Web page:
If, during AAR, the boom disconnects and the DISENGAGED light illuminates, this switch has to be flipped to RETRACT and back to EXTEND to reset the system and allow the boom to connect again.

Refuel Selection Switch

The two-position Refuel Selection Switch (3) provides options for two modes of refueling: internal fuselage and internal wing tanks (INT ONLY), and ALL TANKS, used to include external tanks in the refueling operation.

Ready Light


With the receptacle extended and tanks depressurized, the READY lamp illuminates to notify the pilot refueling can begin. The lamp will turn off when the boom is connected to the receptacle, or the receptacle is lowered by the RETRACT command on the Air Refuel Switch.

Disengaged Light

Should the boom separate from the receptacle, the DISENGAGED lamp will illuminate. In the event of a DISENGAGED signal, the system must be reset to continue refueling. The system must be reset by toggling the air refuel switch.

Air Refueling Release Button


On the front seat control stick is the Air Refueling Release Button. Its primary purpose is to release the receptacle from the boom in the event of a manual refueling cycle (one in which the boom operator cannot force a disconnect remotely), or perform a disengagement on demand based on flight conditions or emergency situation. Pressing the button will disengage the boom, and illuminate the DISENGAGED lamp.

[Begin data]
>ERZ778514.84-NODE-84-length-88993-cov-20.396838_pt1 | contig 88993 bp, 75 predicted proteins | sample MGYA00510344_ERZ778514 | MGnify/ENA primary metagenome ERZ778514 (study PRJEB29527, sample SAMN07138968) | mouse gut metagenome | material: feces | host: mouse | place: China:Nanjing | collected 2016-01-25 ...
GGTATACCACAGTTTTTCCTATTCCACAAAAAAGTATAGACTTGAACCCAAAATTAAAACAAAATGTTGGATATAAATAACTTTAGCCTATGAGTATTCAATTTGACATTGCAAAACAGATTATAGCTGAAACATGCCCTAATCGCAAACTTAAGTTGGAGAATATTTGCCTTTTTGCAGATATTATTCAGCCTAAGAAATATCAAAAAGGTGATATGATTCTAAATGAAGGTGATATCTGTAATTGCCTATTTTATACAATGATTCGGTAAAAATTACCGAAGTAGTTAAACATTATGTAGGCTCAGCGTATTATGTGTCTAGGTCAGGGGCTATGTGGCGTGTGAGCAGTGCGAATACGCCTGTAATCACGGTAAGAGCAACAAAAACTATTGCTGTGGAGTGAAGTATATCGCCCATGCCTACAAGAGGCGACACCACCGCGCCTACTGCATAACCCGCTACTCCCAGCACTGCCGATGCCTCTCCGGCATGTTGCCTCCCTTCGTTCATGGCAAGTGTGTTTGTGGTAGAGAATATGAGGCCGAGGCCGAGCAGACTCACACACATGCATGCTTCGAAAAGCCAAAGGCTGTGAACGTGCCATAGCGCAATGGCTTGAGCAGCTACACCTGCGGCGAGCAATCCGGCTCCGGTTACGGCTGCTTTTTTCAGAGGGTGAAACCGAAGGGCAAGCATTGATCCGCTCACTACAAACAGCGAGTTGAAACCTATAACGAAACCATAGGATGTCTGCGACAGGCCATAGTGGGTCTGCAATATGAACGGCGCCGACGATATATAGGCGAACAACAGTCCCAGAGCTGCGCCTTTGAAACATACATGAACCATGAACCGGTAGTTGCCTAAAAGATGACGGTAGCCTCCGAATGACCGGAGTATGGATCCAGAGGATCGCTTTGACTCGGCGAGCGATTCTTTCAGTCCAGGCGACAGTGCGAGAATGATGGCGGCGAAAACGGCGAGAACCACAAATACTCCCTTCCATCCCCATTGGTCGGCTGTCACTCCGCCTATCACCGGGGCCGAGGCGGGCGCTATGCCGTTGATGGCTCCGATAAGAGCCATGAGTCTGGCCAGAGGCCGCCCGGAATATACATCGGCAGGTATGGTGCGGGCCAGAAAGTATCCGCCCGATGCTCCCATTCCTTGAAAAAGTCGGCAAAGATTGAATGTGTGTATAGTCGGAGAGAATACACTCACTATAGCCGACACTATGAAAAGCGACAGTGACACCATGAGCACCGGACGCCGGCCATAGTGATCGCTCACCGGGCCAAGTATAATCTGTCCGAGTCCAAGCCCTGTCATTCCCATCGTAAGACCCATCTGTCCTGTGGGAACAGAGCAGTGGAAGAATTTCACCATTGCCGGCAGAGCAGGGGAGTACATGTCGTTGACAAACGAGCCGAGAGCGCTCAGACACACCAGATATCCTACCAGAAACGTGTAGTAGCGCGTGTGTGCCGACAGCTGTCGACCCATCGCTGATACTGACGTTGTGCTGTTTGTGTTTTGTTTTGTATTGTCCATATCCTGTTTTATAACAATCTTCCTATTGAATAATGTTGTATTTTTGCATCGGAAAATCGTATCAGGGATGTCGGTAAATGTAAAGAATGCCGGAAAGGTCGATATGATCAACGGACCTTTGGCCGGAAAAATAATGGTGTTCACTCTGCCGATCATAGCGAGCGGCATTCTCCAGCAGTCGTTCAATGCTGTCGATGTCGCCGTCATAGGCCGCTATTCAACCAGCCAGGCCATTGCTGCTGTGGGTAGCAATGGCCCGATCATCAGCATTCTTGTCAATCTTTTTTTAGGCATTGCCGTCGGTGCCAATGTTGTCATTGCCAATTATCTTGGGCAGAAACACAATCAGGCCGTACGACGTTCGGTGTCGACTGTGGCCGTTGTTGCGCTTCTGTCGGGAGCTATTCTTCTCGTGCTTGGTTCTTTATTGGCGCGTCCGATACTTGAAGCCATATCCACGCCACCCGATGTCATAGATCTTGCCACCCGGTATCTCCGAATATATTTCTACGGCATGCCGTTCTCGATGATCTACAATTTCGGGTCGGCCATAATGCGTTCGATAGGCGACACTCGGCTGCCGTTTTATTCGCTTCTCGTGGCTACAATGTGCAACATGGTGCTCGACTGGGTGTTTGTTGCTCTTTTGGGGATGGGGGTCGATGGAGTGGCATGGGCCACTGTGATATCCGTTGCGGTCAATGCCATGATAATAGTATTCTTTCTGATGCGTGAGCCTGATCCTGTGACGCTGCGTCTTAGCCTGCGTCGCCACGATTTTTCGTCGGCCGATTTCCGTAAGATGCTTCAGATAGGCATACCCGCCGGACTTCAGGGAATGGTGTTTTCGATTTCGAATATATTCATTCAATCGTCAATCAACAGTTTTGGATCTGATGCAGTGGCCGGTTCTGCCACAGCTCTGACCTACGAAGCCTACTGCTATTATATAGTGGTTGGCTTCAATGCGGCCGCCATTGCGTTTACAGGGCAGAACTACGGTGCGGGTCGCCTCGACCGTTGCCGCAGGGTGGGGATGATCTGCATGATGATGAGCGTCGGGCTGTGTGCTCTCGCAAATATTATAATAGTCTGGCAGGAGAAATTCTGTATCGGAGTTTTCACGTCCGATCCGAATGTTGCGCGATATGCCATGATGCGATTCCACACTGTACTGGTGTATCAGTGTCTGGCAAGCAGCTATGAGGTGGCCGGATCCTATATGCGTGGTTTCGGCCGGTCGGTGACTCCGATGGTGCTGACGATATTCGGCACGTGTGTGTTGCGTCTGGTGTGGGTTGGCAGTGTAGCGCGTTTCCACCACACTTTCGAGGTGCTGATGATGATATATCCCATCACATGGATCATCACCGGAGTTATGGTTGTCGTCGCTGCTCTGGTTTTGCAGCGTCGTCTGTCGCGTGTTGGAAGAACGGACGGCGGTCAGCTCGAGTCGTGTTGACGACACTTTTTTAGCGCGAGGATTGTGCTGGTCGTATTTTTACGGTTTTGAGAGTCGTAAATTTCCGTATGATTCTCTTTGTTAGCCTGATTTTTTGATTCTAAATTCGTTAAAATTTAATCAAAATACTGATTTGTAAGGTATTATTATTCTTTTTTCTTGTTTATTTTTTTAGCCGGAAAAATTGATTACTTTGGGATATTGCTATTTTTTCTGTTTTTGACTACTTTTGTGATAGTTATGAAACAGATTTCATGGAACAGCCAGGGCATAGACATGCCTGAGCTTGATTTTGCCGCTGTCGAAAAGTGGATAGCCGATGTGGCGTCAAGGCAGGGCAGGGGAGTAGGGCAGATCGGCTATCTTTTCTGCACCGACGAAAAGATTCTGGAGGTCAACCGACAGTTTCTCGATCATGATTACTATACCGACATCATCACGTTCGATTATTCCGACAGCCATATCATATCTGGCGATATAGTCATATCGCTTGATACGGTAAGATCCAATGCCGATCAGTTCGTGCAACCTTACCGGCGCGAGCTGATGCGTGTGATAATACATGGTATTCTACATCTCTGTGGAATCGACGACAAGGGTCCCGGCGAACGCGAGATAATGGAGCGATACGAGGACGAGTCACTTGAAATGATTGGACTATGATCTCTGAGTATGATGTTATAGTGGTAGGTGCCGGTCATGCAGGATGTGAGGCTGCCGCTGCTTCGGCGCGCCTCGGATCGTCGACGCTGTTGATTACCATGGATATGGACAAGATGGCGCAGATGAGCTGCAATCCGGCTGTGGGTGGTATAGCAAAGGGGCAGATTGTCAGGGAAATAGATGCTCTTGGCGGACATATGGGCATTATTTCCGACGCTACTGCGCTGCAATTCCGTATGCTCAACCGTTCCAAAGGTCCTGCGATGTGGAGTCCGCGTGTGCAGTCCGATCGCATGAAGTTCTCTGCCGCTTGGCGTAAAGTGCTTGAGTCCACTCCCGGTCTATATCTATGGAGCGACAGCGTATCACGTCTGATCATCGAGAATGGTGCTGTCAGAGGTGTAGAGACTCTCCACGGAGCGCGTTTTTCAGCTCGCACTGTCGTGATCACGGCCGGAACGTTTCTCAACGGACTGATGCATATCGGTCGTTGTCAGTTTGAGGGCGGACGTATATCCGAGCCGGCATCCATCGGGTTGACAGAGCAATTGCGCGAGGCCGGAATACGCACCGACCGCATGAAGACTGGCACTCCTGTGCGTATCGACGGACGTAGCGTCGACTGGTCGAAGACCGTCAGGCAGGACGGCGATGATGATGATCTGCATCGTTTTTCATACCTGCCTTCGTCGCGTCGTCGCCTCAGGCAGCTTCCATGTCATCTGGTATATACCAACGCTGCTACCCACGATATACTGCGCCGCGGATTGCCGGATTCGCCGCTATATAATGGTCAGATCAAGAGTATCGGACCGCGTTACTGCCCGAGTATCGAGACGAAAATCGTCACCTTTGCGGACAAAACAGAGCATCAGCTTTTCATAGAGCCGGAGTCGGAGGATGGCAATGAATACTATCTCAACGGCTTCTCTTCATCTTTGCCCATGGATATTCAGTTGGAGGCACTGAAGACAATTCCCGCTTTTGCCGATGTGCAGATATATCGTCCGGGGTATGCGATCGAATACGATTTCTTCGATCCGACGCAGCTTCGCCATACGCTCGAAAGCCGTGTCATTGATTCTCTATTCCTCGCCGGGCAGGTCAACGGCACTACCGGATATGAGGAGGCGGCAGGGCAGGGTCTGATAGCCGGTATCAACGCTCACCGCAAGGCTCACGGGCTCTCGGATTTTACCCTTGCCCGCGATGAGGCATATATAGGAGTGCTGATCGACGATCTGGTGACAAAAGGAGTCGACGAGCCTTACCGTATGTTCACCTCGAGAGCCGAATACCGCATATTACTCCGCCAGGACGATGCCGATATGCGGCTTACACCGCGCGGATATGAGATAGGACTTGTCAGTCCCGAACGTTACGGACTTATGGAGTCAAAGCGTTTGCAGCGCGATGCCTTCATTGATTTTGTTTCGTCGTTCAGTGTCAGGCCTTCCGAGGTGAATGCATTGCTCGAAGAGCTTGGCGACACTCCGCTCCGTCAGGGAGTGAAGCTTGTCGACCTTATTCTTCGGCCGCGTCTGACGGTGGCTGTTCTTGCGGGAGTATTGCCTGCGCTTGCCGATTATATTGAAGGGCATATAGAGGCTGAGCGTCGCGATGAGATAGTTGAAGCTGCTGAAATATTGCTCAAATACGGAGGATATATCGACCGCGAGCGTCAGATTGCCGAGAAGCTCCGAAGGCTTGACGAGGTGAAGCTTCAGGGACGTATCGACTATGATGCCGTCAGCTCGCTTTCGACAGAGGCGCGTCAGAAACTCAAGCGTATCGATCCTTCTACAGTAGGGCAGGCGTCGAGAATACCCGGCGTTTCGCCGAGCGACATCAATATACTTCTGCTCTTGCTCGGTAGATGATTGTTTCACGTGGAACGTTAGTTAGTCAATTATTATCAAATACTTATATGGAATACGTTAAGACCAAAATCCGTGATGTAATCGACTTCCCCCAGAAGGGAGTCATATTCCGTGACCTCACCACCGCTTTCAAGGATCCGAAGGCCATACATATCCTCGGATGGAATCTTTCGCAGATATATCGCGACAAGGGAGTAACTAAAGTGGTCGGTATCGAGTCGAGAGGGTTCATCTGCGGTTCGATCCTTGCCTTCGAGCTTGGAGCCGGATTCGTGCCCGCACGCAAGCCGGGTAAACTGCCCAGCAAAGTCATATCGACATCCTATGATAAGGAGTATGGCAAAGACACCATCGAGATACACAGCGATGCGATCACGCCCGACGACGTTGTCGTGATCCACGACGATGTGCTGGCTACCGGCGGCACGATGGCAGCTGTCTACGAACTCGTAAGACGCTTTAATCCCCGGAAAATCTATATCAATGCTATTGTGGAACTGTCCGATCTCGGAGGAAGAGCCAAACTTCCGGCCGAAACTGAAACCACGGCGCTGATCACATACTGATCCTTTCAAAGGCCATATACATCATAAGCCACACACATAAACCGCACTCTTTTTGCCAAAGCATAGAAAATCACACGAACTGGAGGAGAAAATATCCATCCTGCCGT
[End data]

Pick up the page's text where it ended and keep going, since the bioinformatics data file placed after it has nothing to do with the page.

AIR REFUEL RECPT Circuit Breaker


In the event of a DISENGAGED situation during air refueling, the system is reset either by cycling the Air Refuel Switch or by using the AIR REFUEL RECPT circuit breaker, found on the No 2 circuit breaker panel in the rear cockpit - right side, fourth column, top breaker.

External Tanks Full Lights

Three indicators- L.H. FULL, CTR. FULL, and R.H. FULL (Left Hand, Center, Right Hand) lamps provide confirmation that the external tanks have been filled during the air refueling process. The lamps will remain lit until the air refueling receptacle retracted.

Fuel Dump System


Fuel from the wings can be dumped directly, rather than requiring transfer into the fuselage, using the Wing Fuel Dump Switch.


This switch, when selected to DUMP, will release fuel from the internal wing tanks at their dump lines at the wing fold trailing edge. Flow rate is dependent on power setting and attitude, higher engine RPM and positive pitch increases dump speed, whereas lower RPM and a nose low condition reduces dump speed.

💡 In level flight at 85% RPM, the dump flow rate is roughly 650 pounds per minute. Leading to the entire fuel being dumped after roughly 15 minutes.

Fuel Venting System

To prevent issues with overpressure, the aircraft provides a venting system.

Should an overpressure condition occur, tanks will vent fuel until the pressure is corrected.

The process is fully automated. External wing tanks vent through the fuel dump system, while all other cells are connected to the vent mast below the rudder.

💡 Under normal conditions, overpressure only occurs momentarily whenever the internal wing fuel tanks are pressurized and made ready for transfer. This is the case whenever the gear is retracted or the AAR door is closed.

Fuel Venting

💡 Fuel venting can also occur when flying slow and inverted, due to strong negative G forces. This can often be seen during aerobatics.